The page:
Watching the display from the Pershore Cricket Ground was Mr. Howard George Maxton, a Vickers Armstrong representative who later reported what he had seen.
"The Squadron of which X3704 was one was at a height of approximately 1500 feet on a south westerly course, which would have taken them about 2 miles west of Pershore and proceeding in echelon formation. When approximately west of the town the squadron broke formation by peeling off to port and the various aircraft headed for the central part of the town at heights between 100 and 300 feet and speed 200 - 220 mph. The machine which we eventually found to be X3704 flattened out at about 100-150 feet and headed straight for the cricket field (it was the fact that this machine was dead in line with me that made me watch it more than the others). When about 200 yards away, the machine banked about 15 degrees to port - taking it slightly to my right, when I ceased to watch it until my attention was drawn back to it by an explosive noise. When I looked up to my right the air appeared at first to be full of parts of an aeroplane and I could not at first see what had broken away, but the parts, which all fell on the playing field, were eventually identified as - Starboard outer plane complete with aileron - starboard tail plane and sections of starboard elevator.
The main part of the aircraft continued in a fairly straight line, but with the remaining wing gradually becoming vertical until the machine hit a roof top and then disappeared from sight".
John Gilbert, flying immediately behind Graham Hynam, said that:
"From my attitude it seemed as though the starboard wing broke away as the machine passed over the cricket pitch near the first houses on the west side of the Pershore square. I had my eyes on F/O Hynam's machine the whole time as we had previously arranged to follow one another back to base as we had an engagement in the evening".
The above account of the accident was compiled from statements given by the Commanding Officer of No. 2 Wing, Unit Commander and pilot of the leading aircraft, Wing Commander John Alan Roncoroni, Flying Officer John Gilbert, the pilot of another of the Wellingtons flying close to that of F/O. Hynam and Vickers Armstrong Representative, Mr. Howard George Maxton, a spectator on the ground. [See Note 1 below re death of Mr Maxton and F/O. John Gilbert]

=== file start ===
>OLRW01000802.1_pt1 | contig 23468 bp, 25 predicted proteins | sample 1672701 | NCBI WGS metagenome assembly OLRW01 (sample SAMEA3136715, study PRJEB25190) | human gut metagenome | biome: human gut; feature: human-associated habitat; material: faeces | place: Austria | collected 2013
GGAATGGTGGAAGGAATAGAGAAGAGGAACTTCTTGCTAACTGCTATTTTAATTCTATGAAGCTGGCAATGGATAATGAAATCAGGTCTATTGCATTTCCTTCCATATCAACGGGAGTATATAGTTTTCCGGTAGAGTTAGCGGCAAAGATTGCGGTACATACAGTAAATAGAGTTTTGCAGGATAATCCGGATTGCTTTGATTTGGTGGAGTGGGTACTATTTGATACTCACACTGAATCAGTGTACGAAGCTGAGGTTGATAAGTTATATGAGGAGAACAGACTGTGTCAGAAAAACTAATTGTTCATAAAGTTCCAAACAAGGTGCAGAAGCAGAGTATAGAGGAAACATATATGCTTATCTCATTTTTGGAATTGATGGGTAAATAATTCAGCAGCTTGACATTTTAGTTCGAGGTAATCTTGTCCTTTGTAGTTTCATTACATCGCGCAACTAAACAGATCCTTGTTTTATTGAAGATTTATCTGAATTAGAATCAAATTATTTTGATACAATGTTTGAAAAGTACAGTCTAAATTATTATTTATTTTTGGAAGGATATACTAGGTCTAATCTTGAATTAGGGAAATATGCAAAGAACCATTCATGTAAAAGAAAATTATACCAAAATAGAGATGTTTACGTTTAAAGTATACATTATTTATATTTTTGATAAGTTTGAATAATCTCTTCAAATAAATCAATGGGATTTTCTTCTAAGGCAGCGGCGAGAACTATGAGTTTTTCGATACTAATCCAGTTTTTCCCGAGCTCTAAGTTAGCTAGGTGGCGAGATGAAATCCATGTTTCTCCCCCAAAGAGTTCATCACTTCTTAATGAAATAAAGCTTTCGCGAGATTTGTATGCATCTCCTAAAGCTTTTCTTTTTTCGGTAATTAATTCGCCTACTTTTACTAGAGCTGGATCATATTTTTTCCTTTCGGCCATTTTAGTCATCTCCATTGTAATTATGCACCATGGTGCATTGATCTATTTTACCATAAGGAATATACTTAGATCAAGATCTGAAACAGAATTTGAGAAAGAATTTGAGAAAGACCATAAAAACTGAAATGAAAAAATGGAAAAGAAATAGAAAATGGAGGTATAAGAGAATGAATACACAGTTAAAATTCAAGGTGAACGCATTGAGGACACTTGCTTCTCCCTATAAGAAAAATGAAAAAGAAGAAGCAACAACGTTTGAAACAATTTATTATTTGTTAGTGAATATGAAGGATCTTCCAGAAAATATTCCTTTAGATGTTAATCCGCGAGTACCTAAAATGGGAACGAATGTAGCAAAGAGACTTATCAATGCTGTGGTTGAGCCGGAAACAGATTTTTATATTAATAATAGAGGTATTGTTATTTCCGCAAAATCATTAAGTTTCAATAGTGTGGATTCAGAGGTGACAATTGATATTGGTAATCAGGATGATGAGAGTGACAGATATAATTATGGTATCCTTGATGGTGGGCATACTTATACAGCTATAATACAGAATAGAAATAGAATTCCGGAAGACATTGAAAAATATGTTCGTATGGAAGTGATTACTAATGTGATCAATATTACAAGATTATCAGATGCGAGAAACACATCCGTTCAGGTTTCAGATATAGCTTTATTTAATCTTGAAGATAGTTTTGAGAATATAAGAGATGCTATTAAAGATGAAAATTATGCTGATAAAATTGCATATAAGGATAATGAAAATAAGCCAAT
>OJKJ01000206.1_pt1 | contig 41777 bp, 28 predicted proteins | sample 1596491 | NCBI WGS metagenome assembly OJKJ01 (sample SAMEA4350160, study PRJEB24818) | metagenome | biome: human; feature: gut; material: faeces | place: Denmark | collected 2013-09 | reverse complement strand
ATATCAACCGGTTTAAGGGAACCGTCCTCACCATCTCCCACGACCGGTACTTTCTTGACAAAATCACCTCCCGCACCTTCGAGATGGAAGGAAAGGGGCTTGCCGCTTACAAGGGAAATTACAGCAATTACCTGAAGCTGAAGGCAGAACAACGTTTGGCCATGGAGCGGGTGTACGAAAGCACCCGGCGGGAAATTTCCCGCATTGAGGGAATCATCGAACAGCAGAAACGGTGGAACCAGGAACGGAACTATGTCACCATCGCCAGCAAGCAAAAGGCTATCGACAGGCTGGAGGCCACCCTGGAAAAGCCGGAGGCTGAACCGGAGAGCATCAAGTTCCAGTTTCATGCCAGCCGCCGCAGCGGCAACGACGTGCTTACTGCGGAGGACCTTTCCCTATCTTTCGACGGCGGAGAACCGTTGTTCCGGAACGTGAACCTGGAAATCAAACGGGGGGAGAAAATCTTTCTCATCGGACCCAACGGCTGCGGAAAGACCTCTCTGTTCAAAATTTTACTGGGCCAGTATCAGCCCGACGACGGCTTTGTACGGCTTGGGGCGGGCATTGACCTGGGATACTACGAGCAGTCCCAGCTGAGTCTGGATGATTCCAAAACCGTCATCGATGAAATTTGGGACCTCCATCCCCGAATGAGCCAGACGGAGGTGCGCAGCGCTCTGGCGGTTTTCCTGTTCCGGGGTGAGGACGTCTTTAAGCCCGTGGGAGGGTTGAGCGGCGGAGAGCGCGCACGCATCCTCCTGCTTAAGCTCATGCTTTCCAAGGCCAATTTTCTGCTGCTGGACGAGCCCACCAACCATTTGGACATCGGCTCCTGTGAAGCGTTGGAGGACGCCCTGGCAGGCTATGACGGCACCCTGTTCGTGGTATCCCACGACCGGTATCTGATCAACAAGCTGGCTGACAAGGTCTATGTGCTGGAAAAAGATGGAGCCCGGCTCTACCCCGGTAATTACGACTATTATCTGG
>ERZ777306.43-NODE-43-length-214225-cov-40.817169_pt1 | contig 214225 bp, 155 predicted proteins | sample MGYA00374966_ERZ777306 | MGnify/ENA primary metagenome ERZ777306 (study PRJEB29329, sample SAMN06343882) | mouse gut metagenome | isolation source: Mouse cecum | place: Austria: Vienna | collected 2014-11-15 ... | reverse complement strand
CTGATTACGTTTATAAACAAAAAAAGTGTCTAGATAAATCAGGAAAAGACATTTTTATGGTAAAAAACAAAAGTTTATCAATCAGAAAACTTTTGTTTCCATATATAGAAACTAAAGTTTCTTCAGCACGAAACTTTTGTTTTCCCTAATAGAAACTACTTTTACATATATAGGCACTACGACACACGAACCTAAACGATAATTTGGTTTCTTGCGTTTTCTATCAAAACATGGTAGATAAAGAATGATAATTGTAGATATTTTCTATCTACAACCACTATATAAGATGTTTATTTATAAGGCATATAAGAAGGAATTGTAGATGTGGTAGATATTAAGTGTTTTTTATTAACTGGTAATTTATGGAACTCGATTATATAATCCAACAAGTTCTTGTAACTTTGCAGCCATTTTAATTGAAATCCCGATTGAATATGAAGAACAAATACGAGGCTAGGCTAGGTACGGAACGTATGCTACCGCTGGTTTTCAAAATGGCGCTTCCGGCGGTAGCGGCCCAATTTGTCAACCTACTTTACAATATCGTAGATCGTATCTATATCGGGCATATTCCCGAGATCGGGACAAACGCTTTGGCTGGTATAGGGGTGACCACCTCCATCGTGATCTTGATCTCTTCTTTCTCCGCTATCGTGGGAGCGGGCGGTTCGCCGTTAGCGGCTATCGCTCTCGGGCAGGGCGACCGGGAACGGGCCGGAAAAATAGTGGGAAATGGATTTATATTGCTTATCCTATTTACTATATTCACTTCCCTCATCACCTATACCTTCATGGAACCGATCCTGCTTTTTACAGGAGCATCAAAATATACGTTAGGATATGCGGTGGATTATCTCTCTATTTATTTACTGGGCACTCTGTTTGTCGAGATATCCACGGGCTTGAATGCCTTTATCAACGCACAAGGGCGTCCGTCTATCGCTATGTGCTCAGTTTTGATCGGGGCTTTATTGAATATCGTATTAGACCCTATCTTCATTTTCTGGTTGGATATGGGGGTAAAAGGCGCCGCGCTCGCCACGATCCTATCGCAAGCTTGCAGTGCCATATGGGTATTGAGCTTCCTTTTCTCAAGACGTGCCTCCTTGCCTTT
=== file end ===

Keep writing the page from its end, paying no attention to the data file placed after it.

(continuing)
The crash was timed at 19.10 just 45 minutes after taking off. After losing its starboard wing Wellington X3704 continued flying for about another 400 yards damaging the roof of the Brandy Cask Public House in Bridge Street, before crashing behind the building killing the crew and slightly injuring Mrs Berry, the wife of the licensee who was later admitted to Pershore Hospital.
A propeller blade from the Wellington is today displayed at the rear of the Star Hotel, next door to the Brandy Cask which is now a private dwelling.
The funerals of F/O. Hynam and Sgt. Zoeller took place at Pershore Cemetery on 2 June 1943. The funeral service for Graham Hynam was conducted at 3 p.m. by Fl/Lt. Scott, the Canadian Padre for the area whilst that of Peter Zoeller was performed by the Reverend F.P. Maydew, R.A.F. Station, Pershore.
Full Service Honours were accorded and several wreaths were laid including ones from the Officer Commanding RAF Pershore and Pershore Town Council.
The funeral of Graham Hynam was attended by his uncle, Mr. R.J. Crossman of Cardiff.
The funerals of the other three servicemen killed in the accident were conducted in their home towns.
1. F/O. John Trevor Gilbert 117396 RAFVR (29), Mr. Howard George Maxton (32) the Vickers Armstrong Representative, mentioned in the text, and Mr Maxton's secretary Miss Gwendoline Rosa Lloyd (23) and pilot were all killed two months later on 31 July 1943 when Wellington BJ581 of No. 23 OTU crashed at Packwood near Honiley airfield, Warwickshire while low flying.
Wellington X3704 had completed 134 hours flying and was allotted to No. 23 OTU from a squadron after having completed 60 hours. It is considered that the airframe was not subjected to any undue stress, and that the accident was due to the starboard main-plane breaking off outbound of the engine nacelle. The reason for structural failure was investigated by the Air Accident Branch.
F/O.John R. Emmerson, DFC AFM, MID said this about the investigation:
"It was decided that there was a structural weakness in the Wellington wing so they were modified and we were restricted to a Rate One turn only. It had not come to light before because the aeroplane had only been involved in operations over Germany and had not been required to take part in air displays. Who knows how many wings had fallen off during operations?"
Indeed it seems that as long as 12 months after this accident the problem had still not been resolved. See the account by our Roy Wilcock of the crash of Wellington HZ262 of No. 20 OTU on 22 July 1944. http://aircrewremembered.com/grigg-allan-joseph.ht...
In 2011 Wychavon District Council chose 10 of the 74 servicemen buried in Pershore Cemetery to have streets named after them on a new estate adjacent to the cemetery.
One of those chosen to have a street named after him was Flying Officer Graham Hynam and Hynam Road was duly named in his honour
BIOGRAPHICAL DETAILS OF THE CREW
(1) F/O. Graham Stanley Hynam DFC was born at 26 Duffryn Terrace, New Tredegar, Monmouthshire Wales on 28 October 1920 the son of Gilbert Stanley Hynam (a Machinist) and Harriet Ann Hynam nee Jones.
He had two known siblings: Thelma Marjorie Hynam (1922-1981) and Doreen Harriet Hynam (1923-1986)
Harriet Hynam died in childbirth on 1 January 1924 and in 1925 Gilbert Hynam married Martha Winnifred Prosser at Dartford, Kent.